I just finished a new book titlted Everything You Know About Indians Is Wrong by Paul Chaat Smith. Smith is a curator for the National Museum of the American Indian in Washington, D.C. (a great place, by the way, I've been there twice) and of Comanche descent.
It's an uneven collection of essays (some are a bit too artsy for my taste) on what it's like to be a Native American in modern America. Lots of interesting cultural observations based on his experiences which range from growing up in a suburb with middle-class parents to his involvement in the American Indian Movement (AIM) to being a museum art curator today.
One thing that resonated with me is the following observation from one of the last essays in the book:
The country can't make up its mind. One decade we're invisible, another we're dangerous. Obsolete and quaint, a rather boring people suitable for schoolkids and family vacations, then suddenly we're cool and mysterious. Once considered so primitive that our status as fully human was a subject of scientific debate, some now regard us as keepers of planetary secrets and the only salvation for a world bent on destroying itself.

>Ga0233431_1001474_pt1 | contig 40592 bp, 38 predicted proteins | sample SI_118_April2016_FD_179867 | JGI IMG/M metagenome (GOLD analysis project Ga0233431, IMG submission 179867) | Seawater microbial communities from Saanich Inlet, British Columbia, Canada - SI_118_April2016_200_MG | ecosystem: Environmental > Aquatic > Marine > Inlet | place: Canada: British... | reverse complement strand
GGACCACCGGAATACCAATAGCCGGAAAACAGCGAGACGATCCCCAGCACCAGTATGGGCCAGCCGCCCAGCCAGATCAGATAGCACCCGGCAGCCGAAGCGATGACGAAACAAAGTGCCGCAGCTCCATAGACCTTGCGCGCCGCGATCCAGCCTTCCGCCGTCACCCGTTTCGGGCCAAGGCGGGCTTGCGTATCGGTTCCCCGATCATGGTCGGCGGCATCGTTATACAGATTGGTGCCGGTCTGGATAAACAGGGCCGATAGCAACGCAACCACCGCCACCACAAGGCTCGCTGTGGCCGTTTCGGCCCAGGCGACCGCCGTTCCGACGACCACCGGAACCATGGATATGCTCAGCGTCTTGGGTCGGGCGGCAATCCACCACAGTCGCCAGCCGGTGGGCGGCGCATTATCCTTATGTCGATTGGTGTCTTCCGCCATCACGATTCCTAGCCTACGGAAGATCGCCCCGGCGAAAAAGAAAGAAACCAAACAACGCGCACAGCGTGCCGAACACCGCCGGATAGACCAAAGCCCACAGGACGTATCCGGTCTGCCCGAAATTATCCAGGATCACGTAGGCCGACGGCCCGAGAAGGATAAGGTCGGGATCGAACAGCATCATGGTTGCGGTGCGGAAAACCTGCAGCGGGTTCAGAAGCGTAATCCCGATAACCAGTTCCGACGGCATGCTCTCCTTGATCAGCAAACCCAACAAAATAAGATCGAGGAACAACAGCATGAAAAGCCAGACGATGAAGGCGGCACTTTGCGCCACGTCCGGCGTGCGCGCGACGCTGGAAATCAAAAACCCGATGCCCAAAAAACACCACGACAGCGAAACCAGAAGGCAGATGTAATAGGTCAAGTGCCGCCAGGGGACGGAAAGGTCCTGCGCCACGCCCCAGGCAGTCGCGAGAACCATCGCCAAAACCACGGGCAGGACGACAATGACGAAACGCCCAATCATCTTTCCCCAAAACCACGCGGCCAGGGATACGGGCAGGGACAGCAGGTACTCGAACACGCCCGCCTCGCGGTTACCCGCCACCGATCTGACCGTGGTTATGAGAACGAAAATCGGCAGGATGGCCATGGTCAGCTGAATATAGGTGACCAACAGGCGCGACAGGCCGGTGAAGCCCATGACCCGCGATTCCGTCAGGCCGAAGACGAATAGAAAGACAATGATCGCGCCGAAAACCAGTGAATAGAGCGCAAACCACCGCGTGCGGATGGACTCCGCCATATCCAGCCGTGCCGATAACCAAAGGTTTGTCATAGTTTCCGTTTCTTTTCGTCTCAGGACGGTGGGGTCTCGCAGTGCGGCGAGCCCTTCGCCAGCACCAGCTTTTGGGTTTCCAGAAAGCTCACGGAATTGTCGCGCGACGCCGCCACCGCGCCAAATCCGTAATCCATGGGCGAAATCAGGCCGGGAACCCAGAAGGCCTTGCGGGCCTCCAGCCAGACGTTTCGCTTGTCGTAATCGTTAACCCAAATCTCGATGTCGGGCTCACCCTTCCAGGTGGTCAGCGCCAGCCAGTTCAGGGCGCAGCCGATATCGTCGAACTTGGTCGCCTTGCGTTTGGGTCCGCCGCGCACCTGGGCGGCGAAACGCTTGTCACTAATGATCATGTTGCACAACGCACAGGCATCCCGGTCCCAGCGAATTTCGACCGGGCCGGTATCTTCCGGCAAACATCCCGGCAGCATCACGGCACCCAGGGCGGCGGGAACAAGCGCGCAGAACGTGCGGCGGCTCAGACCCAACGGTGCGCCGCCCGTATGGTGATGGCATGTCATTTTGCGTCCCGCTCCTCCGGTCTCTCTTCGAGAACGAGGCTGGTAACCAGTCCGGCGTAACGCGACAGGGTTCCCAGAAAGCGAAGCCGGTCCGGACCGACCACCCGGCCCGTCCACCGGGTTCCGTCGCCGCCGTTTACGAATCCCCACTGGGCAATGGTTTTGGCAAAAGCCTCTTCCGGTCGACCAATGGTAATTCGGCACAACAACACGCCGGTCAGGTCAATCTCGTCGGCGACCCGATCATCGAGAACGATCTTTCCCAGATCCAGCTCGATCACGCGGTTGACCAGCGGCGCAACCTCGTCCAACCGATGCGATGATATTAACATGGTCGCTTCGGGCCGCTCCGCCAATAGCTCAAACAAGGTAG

Heck, we're just plain folks, but no one wants to hear that.
I have to admit to being guilty of some of those romanticizations myself. I've been to reservations like Pine Ridge in South Dakota and the Navaho and Hopi in Arizona to see the Indians like they're some sort of tourist attraction (although, to be fair, I also went to those places to see things like the SD Badlands and Canyon de Chelly in AZ).
It's hard for me personally to view them as just plain folks when I attended a powwow in the middle of Pine Ridge put on, not for tourists, but for the people of the community. People I'm related to here in the mid-Hudson Valley of NY don't do those kinds of things (we just BBQ and overeat when we get together). Although, I suppose I would have the same difficulty relating to Ukrainian communities, for example, that dress up and do traditional dances similar to what I saw the Lakota do in Pine Ridge.
More seriously, Smith himself undercuts his claims to being just plain folk by frequently mentioning the fact that Indians in America have a unique cultural perspective that people like me (i.e. white) lack.
As an aside, noting the book's title, one interesting thing that I've noticed is that the only people who use the phrase "Native Americans" are educated white people. On every reservation I've been through, the people living there either refer to themselves collectively by their tribal name (Lakota, Diné, Makah, Akwesasne, etc.) or simply as Indians, however politically incorrect and geographically inaccurate that term is viewed by modern scholars. I just can't bring myself to call them Indians (I guess it's because I'm an educated white person myself).
Anyway, it's an interesting book and worth reading.